Hi Mike! I’ve enjoyed reading some of your explanations about cryonics, e.g. at:
Perhaps some others here would be interested too.
Replies about mouse intelligence below:
On Jan 9, 2015, at 11:31 AM, Mike Darwin wrote:
> How any educated person familiar with biological evolution (and living in the West in the 21st Century) could believe that any vertebrate, let alone any mammal, is an automaton behaving in some computer- like algorithmic fashion is unfathomable to me.
I hope you’ll be interested in understanding some different ideas, which you report you were previously unaware of.
They are relevant to GRG because understanding mice can help with mouse experiments.
> Isolating animals, placing them in barren environments and depriving them of the degree of social interaction required for their species has a devastating impact on health and longevity. Such animals experience large and life long elevation of serum cortisol levels (an immunosuppressive and pro-brain aging condition), altered cellular and humoral immunity and major adverse changes in brain chemistry. The literature is so vast on this subject that it would run to many pages to just to reproduce the cites. What I haver done below is to pick a very few representative papers.
I’m not disputing these facts, but I don’t think they have the implications you claim.
There are other reasons animals could react like this, besides them being intelligent, non-algorithmic, human-like and having emotions.
Suppose mice do work by non-intelligent algorithm. Why would you expect to put them in different situations and get the same results? Algorithms often produce different results with different inputs. It isn’t surprising that a mouse algorithm would work badly in some environments it isn’t evolutionary adapted for.
> Animals would not explore, play, and otherwise engage with their environment and with each other unless they were biologically rewarded for doing so.
That doesn’t make sense to me. Why can’t an algorithm specify doing those actions, so then the animal does them?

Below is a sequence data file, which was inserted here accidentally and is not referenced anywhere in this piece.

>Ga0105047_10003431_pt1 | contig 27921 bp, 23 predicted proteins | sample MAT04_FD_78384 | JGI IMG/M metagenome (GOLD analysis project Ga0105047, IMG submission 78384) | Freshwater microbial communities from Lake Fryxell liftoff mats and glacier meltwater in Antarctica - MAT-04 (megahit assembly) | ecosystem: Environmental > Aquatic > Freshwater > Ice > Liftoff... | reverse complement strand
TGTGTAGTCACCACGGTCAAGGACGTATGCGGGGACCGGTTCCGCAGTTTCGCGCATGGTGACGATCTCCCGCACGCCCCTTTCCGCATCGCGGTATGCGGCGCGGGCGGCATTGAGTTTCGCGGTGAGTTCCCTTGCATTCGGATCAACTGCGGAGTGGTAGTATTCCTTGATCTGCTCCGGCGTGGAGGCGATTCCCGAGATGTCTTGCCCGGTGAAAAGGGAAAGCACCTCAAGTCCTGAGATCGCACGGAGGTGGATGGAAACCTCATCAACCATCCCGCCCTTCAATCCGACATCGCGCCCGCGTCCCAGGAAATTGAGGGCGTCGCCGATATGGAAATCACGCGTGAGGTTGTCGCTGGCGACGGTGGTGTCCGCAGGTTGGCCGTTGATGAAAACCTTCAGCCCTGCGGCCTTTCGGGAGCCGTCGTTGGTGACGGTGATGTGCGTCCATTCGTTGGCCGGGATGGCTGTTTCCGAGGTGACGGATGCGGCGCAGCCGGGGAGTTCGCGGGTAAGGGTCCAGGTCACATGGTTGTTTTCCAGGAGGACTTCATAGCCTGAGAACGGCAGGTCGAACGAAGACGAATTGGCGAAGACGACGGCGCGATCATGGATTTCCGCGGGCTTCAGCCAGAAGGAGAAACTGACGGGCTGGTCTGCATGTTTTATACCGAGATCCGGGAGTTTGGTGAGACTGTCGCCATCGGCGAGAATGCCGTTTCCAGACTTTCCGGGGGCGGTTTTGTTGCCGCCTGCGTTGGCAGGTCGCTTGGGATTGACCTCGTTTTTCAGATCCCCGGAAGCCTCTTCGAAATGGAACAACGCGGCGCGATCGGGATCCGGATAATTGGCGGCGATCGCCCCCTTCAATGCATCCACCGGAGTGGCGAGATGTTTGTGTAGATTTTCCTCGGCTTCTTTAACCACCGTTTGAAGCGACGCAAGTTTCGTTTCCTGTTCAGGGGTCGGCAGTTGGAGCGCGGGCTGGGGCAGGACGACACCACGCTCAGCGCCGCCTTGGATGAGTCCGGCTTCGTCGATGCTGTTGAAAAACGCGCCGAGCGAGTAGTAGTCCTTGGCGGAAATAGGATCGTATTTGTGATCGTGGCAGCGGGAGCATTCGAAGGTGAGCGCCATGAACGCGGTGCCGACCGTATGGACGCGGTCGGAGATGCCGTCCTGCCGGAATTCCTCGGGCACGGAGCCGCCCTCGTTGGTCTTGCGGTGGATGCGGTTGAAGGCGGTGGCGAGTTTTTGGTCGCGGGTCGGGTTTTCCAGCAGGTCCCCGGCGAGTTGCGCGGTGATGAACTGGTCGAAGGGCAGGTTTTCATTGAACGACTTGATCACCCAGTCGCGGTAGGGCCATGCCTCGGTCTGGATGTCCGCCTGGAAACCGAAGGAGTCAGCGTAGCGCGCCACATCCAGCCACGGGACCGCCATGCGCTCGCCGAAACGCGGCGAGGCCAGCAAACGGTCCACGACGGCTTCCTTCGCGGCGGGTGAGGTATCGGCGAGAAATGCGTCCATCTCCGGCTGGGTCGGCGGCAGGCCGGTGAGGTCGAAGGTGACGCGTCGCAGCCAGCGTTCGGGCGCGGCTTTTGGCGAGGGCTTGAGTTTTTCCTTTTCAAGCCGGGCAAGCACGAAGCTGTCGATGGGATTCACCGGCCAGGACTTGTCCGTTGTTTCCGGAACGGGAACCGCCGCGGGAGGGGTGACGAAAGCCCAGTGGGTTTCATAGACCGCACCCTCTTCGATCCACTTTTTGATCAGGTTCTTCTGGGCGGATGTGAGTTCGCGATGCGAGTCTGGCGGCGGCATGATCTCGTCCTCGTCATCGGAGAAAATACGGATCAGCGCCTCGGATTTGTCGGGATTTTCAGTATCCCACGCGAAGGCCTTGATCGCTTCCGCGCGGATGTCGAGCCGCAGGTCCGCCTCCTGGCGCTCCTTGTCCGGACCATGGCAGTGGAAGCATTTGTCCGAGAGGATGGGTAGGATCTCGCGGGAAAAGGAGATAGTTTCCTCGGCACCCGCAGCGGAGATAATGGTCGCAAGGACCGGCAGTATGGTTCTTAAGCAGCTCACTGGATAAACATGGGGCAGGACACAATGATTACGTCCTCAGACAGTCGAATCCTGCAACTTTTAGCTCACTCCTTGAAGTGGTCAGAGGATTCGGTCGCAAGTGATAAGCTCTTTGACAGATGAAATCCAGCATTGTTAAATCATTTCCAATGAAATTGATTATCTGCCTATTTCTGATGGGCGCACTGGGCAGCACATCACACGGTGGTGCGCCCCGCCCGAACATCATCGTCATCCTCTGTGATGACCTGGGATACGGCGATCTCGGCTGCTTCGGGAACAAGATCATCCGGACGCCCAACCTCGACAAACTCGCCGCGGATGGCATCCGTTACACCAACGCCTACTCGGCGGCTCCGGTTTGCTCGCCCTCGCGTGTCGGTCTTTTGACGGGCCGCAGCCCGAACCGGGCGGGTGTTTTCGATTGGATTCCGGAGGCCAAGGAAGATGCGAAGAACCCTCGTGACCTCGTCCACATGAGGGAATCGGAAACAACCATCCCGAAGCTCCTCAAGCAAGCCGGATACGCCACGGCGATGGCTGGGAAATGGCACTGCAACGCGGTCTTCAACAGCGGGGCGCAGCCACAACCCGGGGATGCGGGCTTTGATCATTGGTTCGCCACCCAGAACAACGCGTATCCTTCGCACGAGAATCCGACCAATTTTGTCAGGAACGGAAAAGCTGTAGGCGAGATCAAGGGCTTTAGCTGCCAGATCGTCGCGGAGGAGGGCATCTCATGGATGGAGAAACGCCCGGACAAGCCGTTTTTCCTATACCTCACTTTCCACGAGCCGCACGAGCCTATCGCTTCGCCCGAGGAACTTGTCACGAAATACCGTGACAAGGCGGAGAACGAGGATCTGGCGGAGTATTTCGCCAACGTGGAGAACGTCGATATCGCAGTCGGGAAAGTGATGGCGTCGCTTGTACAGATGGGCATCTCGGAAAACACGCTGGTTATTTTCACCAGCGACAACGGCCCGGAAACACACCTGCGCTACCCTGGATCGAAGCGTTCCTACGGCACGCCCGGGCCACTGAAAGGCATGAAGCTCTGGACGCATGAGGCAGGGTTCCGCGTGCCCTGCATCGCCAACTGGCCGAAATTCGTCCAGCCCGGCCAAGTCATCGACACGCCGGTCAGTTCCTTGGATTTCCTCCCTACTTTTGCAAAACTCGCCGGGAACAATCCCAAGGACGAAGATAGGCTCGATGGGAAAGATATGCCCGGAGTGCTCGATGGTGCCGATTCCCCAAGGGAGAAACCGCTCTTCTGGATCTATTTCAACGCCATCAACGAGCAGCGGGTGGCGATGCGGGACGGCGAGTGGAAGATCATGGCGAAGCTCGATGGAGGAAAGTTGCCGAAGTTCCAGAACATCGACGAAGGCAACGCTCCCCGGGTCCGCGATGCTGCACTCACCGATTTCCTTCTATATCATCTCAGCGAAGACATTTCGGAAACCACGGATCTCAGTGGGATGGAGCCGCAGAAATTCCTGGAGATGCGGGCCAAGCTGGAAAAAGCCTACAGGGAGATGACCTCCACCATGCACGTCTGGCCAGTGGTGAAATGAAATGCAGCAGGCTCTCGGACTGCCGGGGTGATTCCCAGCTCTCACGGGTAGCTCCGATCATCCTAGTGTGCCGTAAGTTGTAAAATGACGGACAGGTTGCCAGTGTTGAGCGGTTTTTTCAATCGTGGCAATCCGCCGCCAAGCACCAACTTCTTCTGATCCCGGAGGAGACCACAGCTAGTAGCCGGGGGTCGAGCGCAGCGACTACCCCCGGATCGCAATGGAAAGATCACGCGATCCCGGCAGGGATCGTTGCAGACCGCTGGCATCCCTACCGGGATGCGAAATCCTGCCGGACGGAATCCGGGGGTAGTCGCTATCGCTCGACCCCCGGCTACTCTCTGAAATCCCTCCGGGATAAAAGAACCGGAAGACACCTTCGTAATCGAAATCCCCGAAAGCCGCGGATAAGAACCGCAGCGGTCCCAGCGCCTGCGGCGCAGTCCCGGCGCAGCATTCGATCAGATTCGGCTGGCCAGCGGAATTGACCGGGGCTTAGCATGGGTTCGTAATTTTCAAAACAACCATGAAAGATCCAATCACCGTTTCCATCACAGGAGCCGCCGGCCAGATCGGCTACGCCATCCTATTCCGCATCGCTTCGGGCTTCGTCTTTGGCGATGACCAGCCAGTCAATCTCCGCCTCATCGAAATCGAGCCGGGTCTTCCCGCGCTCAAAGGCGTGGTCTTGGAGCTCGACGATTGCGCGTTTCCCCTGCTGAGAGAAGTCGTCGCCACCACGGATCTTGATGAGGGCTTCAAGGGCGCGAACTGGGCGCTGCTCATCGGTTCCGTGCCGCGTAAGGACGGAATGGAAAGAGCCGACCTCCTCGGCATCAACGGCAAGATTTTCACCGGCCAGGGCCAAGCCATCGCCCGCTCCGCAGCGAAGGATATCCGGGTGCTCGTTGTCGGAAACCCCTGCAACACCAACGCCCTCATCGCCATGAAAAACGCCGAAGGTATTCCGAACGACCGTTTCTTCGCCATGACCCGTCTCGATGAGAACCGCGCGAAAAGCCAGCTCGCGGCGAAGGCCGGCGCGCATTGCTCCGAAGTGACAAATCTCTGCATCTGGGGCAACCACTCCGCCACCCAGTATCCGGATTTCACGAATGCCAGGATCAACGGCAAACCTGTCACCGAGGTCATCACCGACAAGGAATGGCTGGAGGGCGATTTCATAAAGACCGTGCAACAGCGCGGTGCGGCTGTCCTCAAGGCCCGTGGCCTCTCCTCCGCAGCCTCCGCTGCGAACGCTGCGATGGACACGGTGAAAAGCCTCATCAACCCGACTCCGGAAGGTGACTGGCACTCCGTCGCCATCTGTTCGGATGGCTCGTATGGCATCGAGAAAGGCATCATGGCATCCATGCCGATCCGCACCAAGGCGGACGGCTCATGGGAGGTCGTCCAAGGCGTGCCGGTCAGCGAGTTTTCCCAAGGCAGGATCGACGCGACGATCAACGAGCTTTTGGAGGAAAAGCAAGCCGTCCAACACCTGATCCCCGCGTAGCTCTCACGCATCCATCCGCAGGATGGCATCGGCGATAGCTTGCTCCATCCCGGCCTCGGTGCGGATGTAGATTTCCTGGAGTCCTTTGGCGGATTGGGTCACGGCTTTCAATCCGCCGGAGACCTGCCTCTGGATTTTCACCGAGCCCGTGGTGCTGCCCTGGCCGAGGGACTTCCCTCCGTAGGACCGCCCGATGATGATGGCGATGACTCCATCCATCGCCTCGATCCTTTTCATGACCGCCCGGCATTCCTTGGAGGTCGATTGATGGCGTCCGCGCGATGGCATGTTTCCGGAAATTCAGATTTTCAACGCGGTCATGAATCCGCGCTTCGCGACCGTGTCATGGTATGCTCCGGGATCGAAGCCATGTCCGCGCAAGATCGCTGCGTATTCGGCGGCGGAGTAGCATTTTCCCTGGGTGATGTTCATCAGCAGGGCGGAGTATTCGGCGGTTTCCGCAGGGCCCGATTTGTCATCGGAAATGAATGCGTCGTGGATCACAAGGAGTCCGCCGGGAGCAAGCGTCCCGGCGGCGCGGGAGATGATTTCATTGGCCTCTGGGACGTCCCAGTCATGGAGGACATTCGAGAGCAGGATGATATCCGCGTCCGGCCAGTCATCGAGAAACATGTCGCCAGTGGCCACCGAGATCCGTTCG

I do think mouse algorithms are complex and involve something you could call a reward system. Algorithms can do things like specify releasing (reward) chemicals in some situations, and algorithms can react differently to the presence (reward) chemicals.
> In order to function in a complex and changing world animals must be able to process complex experiential information, store the results and integrate them will feelings, such as pleasure, fear and anxiety.
It sounds like the issue is that – in my view – you have dramatically underestimated the possible complexity and capability of non-intelligent algorithms. Why can’t algorithms process complex information, store the results, and later take that stored information into account? They can.
So because you view algorithms as limited, you think they can’t explain mice. Perhaps you can comment on why you think algorithm complexity is inherently limited well below mice, if that’s our disagreement.
A typical reason for this belief I’ve encountered is basically that human programmers aren’t really very good yet. People sometimes estimate the capability of algorithms a little above what human programmers currently accomplish. For example, people see chess playing algorithms and correctly identify those as far more limited and simplistic than mice (though note chess algorithms do process and store information, and later use it – that isn’t hard). But that doesn’t put a cap on what a better written and more complex algorithms could accomplish.
> By the implantation of complex multi-electrode arrays in the brain it is now possible to actually visualize the cognitive and emotional dynamics of the rodent brain: http://ift.tt/1IxCPlW and, just as one might expect, it functions very much like the human brain. The parts of the human brain that give us consciousness and the ability to experience pleasure, pain, fear, anxiety and to experience anticipation are evolutionarily ancient and that is why they are referred to as the “reptilian brain”.
This technology is pretty cool. But your way of using it strikes me like this:
You attach complex measuring equipment to two different computers. You notice some broad similarities in the movement of electrons between different subsystems. And then, based on this hardware monitoring, you reach the conclusion that the computers are running similar software, and even claim some specific features are the same.
All of the evidence brought up so far is compatible with mice functioning by non-intelligent algorithm. I’m not disputing this evidence; it doesn’t contradict my position.
If I’m correct, then many people – including scientific researchers – have been telling fantasy stories about the human-like characteristics of mice, and misinterpreting some actions as involving emotions, intelligence, etc. Somewhat similar to what many people do with their pets. Misunderstanding what one is observing hinders research progress.
PS If you think mice have emotions and intelligence, maybe you shouldn’t put them in cages and do experiments on them – or eat meat.